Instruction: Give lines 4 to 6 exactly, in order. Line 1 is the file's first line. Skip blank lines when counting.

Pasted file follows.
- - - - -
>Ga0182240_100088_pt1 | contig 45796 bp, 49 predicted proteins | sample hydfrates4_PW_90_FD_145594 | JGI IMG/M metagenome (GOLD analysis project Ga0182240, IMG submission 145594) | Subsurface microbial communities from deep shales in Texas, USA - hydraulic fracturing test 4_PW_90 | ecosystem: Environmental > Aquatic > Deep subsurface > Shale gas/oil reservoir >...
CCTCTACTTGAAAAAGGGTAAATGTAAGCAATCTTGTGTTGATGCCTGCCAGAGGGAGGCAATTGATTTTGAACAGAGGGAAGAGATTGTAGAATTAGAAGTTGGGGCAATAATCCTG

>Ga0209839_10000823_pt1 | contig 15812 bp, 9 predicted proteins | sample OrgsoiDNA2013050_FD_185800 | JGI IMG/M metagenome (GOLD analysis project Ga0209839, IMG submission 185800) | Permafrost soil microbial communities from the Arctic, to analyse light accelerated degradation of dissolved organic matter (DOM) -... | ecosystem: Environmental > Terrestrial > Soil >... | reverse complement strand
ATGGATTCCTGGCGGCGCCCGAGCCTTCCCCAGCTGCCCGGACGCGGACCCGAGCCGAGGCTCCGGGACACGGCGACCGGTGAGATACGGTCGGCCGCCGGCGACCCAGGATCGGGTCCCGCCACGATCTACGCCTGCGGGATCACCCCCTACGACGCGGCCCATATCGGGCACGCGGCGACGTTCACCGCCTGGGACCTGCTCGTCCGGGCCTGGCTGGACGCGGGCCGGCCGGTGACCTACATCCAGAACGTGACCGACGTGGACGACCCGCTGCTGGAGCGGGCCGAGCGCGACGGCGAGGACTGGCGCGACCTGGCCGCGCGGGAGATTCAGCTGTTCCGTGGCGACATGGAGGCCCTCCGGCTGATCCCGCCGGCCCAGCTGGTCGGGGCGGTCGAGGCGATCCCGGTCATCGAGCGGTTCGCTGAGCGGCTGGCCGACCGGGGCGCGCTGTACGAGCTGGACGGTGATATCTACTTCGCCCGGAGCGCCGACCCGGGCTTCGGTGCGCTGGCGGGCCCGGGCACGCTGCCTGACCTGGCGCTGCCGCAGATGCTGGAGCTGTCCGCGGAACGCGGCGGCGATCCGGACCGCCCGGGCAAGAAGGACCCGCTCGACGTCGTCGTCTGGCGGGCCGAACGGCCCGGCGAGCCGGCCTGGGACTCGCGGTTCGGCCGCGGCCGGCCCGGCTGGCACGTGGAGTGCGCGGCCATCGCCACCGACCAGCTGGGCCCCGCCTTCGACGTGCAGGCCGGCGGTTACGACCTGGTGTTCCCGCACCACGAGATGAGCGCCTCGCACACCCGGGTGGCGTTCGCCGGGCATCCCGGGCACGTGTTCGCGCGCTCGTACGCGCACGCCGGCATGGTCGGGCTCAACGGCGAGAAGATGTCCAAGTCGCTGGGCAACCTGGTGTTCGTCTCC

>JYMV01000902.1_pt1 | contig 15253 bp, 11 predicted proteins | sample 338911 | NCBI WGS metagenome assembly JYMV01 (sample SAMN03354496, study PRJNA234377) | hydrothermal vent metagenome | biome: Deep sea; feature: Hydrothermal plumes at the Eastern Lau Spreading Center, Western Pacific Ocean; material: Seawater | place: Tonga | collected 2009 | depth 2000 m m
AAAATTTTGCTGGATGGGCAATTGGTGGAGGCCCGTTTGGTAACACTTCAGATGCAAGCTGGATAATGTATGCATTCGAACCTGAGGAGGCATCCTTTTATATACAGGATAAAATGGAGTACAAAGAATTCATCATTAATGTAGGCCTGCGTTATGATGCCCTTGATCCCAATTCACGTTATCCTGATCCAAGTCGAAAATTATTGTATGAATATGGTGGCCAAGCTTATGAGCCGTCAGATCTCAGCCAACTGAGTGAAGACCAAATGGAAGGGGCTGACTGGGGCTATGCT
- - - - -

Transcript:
ATGGATTCCTGGCGGCGCCCGAGCCTTCCCCAGCTGCCCGGACGCGGACCCGAGCCGAGGCTCCGGGACACGGCGACCGGTGAGATACGGTCGGCCGCCGGCGACCCAGGATCGGGTCCCGCCACGATCTACGCCTGCGGGATCACCCCCTACGACGCGGCCCATATCGGGCACGCGGCGACGTTCACCGCCTGGGACCTGCTCGTCCGGGCCTGGCTGGACGCGGGCCGGCCGGTGACCTACATCCAGAACGTGACCGACGTGGACGACCCGCTGCTGGAGCGGGCCGAGCGCGACGGCGAGGACTGGCGCGACCTGGCCGCGCGGGAGATTCAGCTGTTCCGTGGCGACATGGAGGCCCTCCGGCTGATCCCGCCGGCCCAGCTGGTCGGGGCGGTCGAGGCGATCCCGGTCATCGAGCGGTTCGCTGAGCGGCTGGCCGACCGGGGCGCGCTGTACGAGCTGGACGGTGATATCTACTTCGCCCGGAGCGCCGACCCGGGCTTCGGTGCGCTGGCGGGCCCGGGCACGCTGCCTGACCTGGCGCTGCCGCAGATGCTGGAGCTGTCCGCGGAACGCGGCGGCGATCCGGACCGCCCGGGCAAGAAGGACCCGCTCGACGTCGTCGTCTGGCGGGCCGAACGGCCCGGCGAGCCGGCCTGGGACTCGCGGTTCGGCCGCGGCCGGCCCGGCTGGCACGTGGAGTGCGCGGCCATCGCCACCGACCAGCTGGGCCCCGCCTTCGACGTGCAGGCCGGCGGTTACGACCTGGTGTTCCCGCACCACGAGATGAGCGCCTCGCACACCCGGGTGGCGTTCGCCGGGCATCCCGGGCACGTGTTCGCGCGCTCGTACGCGCACGCCGGCATGGTCGGGCTCAACGGCGAGAAGATGTCCAAGTCGCTGGGCAACCTGGTGTTCGTCTCC

>JYMV01000902.1_pt1 | contig 15253 bp, 11 predicted proteins | sample 338911 | NCBI WGS metagenome assembly JYMV01 (sample SAMN03354496, study PRJNA234377) | hydrothermal vent metagenome | biome: Deep sea; feature: Hydrothermal plumes at the Eastern Lau Spreading Center, Western Pacific Ocean; material: Seawater | place: Tonga | collected 2009 | depth 2000 m m
AAAATTTTGCTGGATGGGCAATTGGTGGAGGCCCGTTTGGTAACACTTCAGATGCAAGCTGGATAATGTATGCATTCGAACCTGAGGAGGCATCCTTTTATATACAGGATAAAATGGAGTACAAAGAATTCATCATTAATGTAGGCCTGCGTTATGATGCCCTTGATCCCAATTCACGTTATCCTGATCCAAGTCGAAAATTATTGTATGAATATGGTGGCCAAGCTTATGAGCCGTCAGATCTCAGCCAACTGAGTGAAGACCAAATGGAAGGGGCTGACTGGGGCTATGCT